Blood components are increasingly being used by the public for unapproved indications such as “restoration of youth”, blood doping and alternatives for surgery. Given this, transfusion medicine physicians may be asked to either provide input or perform these therapies. In this session, we will review the non-indicated uses of plasma, including platelet rich plasma, and red blood cells. We will discuss the role of regulatory agencies for oversight of these non-traditional indications. Using scientific literature, we will review the rationale, potential risks and purported benefits from the controversial use of these blood components. In particular for RBC doping, ban on use of blood transfusions and medications to increase the oxygen carrying capacity by anti-doping agencies and methods used by athletes and trainers to avoid detection will be reviewed.
Many transfusion medicine physicians have limited understanding on current unapproved and controversial uses of blood components. Despite this, they may be asked to either provide their input or perform these therapies. Given our expertise, by learning about these controversial uses of blood components, we can help our patients and clinical colleagues determine the appropriate risks and benefits associated with these therapies and potentially provide our input to anti-doping agencies, if needed.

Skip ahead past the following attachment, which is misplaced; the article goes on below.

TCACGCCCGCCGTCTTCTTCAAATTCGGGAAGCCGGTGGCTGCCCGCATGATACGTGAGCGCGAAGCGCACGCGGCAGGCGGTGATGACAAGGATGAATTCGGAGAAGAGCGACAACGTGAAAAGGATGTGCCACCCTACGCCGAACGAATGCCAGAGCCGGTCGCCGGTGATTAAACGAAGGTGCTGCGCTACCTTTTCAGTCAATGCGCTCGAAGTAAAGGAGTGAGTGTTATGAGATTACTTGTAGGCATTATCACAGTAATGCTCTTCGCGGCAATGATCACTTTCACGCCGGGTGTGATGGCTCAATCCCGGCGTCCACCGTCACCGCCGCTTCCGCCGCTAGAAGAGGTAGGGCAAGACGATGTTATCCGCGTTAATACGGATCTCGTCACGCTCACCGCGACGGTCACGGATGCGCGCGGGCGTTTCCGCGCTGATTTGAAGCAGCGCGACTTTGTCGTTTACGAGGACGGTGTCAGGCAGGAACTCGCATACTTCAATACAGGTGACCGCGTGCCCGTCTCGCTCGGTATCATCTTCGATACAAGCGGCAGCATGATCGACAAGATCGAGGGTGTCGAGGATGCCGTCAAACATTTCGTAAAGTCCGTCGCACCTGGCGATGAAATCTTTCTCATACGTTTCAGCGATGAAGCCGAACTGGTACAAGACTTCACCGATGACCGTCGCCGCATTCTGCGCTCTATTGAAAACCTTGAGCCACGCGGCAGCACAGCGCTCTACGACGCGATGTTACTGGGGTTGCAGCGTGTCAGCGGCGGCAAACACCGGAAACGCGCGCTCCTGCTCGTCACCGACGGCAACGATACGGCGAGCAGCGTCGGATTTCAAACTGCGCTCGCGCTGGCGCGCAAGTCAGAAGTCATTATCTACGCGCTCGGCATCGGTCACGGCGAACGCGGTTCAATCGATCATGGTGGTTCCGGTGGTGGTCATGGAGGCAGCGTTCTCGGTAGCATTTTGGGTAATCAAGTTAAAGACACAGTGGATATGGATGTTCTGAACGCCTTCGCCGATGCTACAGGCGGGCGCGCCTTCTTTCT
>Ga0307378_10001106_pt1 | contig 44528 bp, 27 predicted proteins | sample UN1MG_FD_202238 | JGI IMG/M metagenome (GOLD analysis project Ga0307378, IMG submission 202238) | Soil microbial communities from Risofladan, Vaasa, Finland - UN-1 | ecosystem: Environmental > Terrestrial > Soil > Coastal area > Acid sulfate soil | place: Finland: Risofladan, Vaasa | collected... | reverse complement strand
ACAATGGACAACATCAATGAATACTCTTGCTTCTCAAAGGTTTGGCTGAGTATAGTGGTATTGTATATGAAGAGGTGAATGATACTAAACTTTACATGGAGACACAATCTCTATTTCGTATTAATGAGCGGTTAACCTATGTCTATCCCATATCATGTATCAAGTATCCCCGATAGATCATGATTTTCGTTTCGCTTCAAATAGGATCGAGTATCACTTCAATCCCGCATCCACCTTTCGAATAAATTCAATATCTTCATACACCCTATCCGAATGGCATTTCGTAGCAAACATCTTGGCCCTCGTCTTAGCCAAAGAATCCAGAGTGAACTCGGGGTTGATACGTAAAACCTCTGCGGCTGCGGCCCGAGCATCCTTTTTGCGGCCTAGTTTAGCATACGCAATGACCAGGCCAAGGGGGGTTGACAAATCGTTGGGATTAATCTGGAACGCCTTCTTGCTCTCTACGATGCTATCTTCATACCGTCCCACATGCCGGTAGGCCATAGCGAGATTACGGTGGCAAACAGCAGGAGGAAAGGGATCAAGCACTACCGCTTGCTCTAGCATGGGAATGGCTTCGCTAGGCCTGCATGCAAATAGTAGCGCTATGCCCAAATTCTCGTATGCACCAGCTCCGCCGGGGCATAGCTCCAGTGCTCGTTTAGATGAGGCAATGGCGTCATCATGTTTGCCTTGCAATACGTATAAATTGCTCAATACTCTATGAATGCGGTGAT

Describe the use of young donor plasma to combat cellular senescence by reviewing studies on aging and diseases such as Alzheimer’s disease.
Appraise the illegitimate use of red blood cells (RBCs) and medications to increase RBC production for blood doping among athletes by reviewing methods used by athletes and their trainers to avoid detection of blood doping and current strategies implemented by anti-doping agencies.
Discuss the use of platelet rich plasma in aesthetic and orthopedic medicine.
Division Director of Transfusion Medicine Services,
University of Arkansas for Medical Sciences